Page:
South Tyrol is feeling Italy's economic woes and many MPs in the regional parliament are in favour of unification with Austria or creating a new independent country.
A survey carried out by the Linz-based market research institute Spectra, and commissioned by South Tyrol’s Heimatbund, showed that 89 percent of Austrians are also in favour of South Tyrol becoming part of Austria.
Out of 1,000 people questioned, 83 percent said they would be in favour of South Tyrolians having dual Austrian and Italian citizenship.
Heimatbund is an association of former South Tyrolian activists who are in favour of forming a new country together with the Austrian state of Tyrol.
West Austrians, who live closer to South Tyrol, were less in favour of a new independent country than East Austrians.
Germanic in culture and language for centuries, South Tyrol was ceded after World War I by the Austro-Hungarian Empire to Italy, Rome's reward for entering the conflict on the winning side.
Italy's fascist leader Mussolini then sought to Italianise the area, moving in large numbers of Italians, banning the German language in schools and the civil service and forcing people to change their names.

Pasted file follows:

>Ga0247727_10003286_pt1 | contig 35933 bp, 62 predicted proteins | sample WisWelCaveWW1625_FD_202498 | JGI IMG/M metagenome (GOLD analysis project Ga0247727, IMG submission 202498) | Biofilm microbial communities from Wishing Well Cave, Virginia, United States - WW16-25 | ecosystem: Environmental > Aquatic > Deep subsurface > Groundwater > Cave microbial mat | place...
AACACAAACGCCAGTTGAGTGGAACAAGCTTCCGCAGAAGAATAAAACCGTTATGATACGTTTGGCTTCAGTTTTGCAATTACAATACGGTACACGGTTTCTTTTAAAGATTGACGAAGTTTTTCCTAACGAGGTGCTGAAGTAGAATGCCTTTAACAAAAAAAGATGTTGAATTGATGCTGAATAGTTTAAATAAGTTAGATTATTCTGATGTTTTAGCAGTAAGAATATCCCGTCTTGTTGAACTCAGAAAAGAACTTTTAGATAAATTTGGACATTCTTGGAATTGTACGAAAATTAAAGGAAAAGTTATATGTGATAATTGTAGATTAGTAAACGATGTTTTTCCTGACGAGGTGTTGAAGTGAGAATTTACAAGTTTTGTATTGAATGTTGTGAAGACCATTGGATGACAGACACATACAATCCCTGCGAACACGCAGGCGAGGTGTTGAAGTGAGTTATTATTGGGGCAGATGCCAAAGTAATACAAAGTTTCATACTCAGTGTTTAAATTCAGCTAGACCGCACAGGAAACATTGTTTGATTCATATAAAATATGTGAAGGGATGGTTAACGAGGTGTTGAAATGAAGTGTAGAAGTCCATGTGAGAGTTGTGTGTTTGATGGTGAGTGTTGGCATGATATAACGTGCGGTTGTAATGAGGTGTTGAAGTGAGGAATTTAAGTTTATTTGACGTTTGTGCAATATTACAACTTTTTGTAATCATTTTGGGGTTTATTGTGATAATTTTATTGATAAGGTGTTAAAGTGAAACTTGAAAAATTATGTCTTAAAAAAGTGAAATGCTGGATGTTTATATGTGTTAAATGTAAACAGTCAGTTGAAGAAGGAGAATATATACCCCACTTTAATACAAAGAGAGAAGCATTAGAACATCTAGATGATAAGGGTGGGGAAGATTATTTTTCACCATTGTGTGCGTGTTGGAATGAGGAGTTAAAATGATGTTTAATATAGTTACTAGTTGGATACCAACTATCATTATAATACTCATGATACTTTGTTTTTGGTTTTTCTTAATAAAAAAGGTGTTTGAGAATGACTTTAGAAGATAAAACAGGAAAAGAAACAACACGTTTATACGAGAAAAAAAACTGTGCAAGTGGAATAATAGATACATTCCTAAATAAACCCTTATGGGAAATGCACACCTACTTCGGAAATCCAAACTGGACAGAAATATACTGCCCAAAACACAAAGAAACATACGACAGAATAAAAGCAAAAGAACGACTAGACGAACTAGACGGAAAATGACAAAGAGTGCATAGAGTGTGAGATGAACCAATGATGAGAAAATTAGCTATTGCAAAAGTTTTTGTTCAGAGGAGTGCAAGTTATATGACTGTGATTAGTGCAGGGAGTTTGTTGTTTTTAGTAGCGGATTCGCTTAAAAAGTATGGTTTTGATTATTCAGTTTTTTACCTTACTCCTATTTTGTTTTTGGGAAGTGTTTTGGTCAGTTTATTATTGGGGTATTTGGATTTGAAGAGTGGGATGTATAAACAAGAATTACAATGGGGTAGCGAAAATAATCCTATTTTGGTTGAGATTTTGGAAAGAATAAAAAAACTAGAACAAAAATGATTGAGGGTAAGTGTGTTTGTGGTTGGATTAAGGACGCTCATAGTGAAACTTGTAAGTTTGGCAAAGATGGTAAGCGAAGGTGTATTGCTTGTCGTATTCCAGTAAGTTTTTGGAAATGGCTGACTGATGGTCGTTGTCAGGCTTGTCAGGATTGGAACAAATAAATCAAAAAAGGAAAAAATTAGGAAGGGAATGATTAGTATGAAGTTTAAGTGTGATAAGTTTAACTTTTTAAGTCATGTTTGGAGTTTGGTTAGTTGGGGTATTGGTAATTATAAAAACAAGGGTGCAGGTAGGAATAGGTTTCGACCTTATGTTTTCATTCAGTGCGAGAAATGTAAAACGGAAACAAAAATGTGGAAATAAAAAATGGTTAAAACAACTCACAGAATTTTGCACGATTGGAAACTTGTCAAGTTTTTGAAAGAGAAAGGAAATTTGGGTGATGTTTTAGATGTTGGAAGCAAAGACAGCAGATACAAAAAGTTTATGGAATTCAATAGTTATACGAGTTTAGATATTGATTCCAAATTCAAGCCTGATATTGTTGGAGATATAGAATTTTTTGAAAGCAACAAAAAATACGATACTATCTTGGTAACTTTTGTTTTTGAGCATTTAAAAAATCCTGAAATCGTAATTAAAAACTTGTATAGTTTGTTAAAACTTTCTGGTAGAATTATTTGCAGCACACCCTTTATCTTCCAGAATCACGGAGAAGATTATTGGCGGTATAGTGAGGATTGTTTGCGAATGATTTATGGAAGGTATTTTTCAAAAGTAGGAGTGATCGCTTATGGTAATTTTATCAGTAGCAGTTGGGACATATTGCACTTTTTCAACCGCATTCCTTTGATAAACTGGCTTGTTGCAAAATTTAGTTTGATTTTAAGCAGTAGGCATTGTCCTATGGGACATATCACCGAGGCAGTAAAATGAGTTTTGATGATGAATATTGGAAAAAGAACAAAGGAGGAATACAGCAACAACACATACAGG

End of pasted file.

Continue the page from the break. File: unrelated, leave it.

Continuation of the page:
By the early 1960s German-speakers' unhappiness erupted in a bombing campaign – directed against electricity masts – and it took UN intervention to settle the dispute.
The resulting 1972 agreement gave the area wide-ranging autonomy which survives to this day, giving the region powers to write its own laws in many areas. Some 90 percent of taxes paid are meant to be returned by Rome.
However since the global financial crisis South Tyrol no longer receives all the tax money that it should, and taxes levied by Rome have risen.
Higher fuel taxes mean that filling up your car costs some €20 more in South Tyrol than in Austria.